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How to win in hand-to-hand fighting

As taught to the british commandos and the U.S. armed forces




The method of hand-to-hand fighting described in this book is the approved standard instruction for all members of His Majesty's forces. The Commandos, and parachute troops, harrying the invasion coasts of Europe, have been thoroughly trained in its use. Britain's two-million Home Guard are daily being instructed in its simple but terrible effectiveness. The units of the United States Marine Corps who were stationed in China between 1927 and 1940 learned these methods at my own hands when I was Assistant Commissioner of the Shanghai Municipal Police.
There will be some who will be shocked by the methods advocated here. To them I say "In war you cannot afford the luxury of squeamishness. Either you kill or capture, or you will be captured or killed. We've got to be tough to win, and we've got to be ruthless - tougher and more ruthless than our enemies."
It is not the armed forces of the United Nations alone who can profit by learning how to win in hand-to-hand fighting. Every civilian, man or woman, who ever walks a deserted road at mid-night, or goes in fear of his life in the dark places of a city, should acquaint himself with these methods. Once mastered, they will instil the courage and self-геliаnсе that come with the sure knowl-edge that you are the master of any dangerous situation with which you may have to cope.
The methods described in this book I have carefully worked out and developed over a period of many years. They owe something to the famous Japanese judo (jiu-jutso), and something else to Chinese boxing. But, largely, they were developed from my own experience and observation of how most effectively to deal with the ruffians, thugs, bandits, and bullies of one of the roughest water-front areas in the world.
Although every method described in the following pages is practicable - and so proved by the author and his students by years of experience, it is not essential to master them all. I suggest that at first you select about ten which, for reasons of your height, weight, build, etc., seem most suitable, and specialize in mastering these thoroughly.*
Do not consider yourself an expert until you can carry out every movement instinctively and automatically. Until then, spend at least ten minutes daily in practice with a friend. At first, practice every movement slowly and smoothly. Then gradually increase your speed until every movement can be executed with lightning rapidity.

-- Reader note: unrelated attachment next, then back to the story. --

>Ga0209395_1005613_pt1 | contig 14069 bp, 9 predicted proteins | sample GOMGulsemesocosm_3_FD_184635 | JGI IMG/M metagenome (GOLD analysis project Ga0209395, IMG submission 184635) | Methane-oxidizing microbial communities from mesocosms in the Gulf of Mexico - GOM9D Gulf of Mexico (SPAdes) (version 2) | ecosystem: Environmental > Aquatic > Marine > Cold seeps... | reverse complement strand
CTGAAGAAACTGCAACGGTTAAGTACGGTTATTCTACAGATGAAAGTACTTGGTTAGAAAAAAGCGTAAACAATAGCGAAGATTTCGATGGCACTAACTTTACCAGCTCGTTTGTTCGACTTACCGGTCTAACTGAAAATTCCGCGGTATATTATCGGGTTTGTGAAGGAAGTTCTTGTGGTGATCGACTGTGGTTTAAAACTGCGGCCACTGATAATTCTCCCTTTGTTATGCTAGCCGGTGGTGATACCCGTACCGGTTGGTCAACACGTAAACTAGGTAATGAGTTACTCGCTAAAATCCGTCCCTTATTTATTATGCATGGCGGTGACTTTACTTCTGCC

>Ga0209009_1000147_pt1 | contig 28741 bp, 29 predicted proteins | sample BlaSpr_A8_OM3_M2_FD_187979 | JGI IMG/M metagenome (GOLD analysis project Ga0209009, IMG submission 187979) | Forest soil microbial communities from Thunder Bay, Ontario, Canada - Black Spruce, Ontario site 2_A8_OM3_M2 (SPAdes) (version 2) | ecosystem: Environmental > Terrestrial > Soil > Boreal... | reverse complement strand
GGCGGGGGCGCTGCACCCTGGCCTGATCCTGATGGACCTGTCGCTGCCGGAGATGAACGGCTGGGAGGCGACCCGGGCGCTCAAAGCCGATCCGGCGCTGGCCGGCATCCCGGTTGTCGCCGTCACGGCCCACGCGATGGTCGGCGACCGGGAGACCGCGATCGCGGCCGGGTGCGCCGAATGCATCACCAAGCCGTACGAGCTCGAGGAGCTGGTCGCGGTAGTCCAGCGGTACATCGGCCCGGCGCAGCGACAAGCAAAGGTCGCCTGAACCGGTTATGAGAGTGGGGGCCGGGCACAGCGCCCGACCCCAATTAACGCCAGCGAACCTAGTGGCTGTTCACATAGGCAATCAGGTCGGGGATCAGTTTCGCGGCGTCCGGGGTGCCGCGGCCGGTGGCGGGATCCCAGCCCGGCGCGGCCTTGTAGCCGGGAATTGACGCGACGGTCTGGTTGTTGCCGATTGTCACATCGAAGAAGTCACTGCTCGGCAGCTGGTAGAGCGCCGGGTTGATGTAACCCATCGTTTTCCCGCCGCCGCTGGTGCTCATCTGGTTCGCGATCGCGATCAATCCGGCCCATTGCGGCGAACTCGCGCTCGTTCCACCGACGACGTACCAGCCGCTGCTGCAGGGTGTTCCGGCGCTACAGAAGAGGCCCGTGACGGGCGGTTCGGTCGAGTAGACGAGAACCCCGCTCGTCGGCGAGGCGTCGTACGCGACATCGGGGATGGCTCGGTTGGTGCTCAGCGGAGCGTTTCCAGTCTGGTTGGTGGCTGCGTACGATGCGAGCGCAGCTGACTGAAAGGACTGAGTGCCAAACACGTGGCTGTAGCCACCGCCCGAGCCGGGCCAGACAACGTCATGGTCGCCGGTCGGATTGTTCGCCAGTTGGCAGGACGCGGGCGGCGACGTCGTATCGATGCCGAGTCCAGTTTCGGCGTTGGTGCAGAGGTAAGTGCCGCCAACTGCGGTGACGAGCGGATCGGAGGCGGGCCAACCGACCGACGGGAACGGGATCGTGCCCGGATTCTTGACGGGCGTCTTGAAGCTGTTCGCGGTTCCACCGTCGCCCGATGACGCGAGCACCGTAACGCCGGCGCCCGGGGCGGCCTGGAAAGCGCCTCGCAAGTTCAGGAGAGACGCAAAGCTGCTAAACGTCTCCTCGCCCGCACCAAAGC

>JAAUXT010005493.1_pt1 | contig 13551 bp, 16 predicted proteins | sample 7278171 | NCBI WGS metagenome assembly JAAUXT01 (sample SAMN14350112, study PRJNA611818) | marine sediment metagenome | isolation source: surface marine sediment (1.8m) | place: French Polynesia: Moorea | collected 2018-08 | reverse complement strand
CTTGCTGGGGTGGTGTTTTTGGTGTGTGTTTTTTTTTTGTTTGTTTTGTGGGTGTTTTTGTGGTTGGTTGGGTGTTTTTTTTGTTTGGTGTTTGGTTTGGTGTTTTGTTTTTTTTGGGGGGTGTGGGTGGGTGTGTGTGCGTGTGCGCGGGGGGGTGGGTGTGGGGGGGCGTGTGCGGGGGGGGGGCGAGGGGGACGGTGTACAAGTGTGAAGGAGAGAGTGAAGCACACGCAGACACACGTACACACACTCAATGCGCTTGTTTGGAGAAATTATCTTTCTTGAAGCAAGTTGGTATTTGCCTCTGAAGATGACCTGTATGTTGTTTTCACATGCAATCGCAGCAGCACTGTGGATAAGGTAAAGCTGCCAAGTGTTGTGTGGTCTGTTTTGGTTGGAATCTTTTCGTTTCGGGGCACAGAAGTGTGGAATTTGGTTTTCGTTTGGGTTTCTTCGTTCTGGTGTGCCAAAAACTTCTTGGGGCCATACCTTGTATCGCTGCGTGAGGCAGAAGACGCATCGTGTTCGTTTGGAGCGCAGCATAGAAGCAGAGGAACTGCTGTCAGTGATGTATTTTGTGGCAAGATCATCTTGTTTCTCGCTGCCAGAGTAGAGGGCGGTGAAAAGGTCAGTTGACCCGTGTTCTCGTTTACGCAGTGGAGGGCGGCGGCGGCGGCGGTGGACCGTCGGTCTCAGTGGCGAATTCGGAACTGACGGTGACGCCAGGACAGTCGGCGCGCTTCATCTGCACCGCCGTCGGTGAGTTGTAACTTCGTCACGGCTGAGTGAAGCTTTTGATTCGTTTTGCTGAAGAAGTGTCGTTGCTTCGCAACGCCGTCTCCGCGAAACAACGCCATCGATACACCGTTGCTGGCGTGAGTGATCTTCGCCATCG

I should like in conclusion to give a word of warning. Almost every one of these methods, applied vigorously and without restraint, will result, if not in the death, then certainly in the maiming of your opponent. Extreme caution, then, should be exercised in practice, care being taken never to give a blow with full force or a grip with maximum pressure. But, once closed with your enemy, give even'' ounce of effort you can muster, and victory will tie yours.


* The author will be glad to answer questions from readers concern-ing the execution of the methods described in this book. Address the author in care of the publisher, enclosing a self-addressed stamped envelope.



1 Edge-of-the-Hand
2 Chin Jab
3 Boot (Side Kick)
3A Boot Defense
3B Boot ("Bronco Kick")

4 Knee


5 From a Wrist Hold (One Hand)
5A. From a Wrist Hold (Two Hands)
6 From a Strangle Hold (One Hand)
6A From a Strangle Hold (Two Hands)
7 From a Bear Hug (Front, Over the Arms) .
7 A From a Bear Hug (Front, Over the Arms) alterna-tive release

8 From a Bear Hug (Front, Arms Free)
9 From a Bear Hug (Back, Over the Arms)
9A From a Bear Hug (Back, over the Arms) alternative release
10 From a Bear Hug (Back, Arms Free)
11 From a Hair Hold (Back)


12 Thumb Hold
12 Thumb Hold (cont.)

13 Sentry Hold
13 Sentry Hold (cont.)
14 Japanese Strangle Hold
14A Japanese Strangle Hold Applied from in Front
15 Handcuff Hold
16 Bent-Arm Hold

17 Head Hold


18 Hip Throw
19 Wrist Throw
20 Back Break


21 Chair and Knife
22 The Match-Box Attack
23 Smacking the Ears

24 The Art of Getting Up from the Ground
24A Getting Up from the Ground (Backwards)
25 Attack with a Small Stick or Cane
25 Attack with a Small Stick or Cane (cont.)
25 Attack with a Small Stick or Cane (concl.)

26 Various Methods of Securing a Prisoner
26 A - From the Handcuff Hold
26 B -"The Grape Vine"
26 C - The Chair
26 D - A Substitute for Handcuffs

27 Break-Aways from "Come-Along" Grips
27 A - Your Opponent Has Hold of You as in Fig. 108
27 B - Your Opponent Has Hold of You as in Fig. 109


28 Use of the Knife
28 Use of the Knife (cont.)
28 Use of the Knife (concl.)


29 The Smatchet (Carrying, Drawing, and Holding)
29 The Smatchet (Close-in Blows)
29 The Smatchet (Attacking Blows)


30 Disarming an Opponent of His Pistol
30 A - Disarming from in Front
30 B - Disarming from in Front (Alternative Method)
30 C - Disarming from Behind
30 D - Disarming from Behind (Alternative Method)
30 E - Disarming a Third Party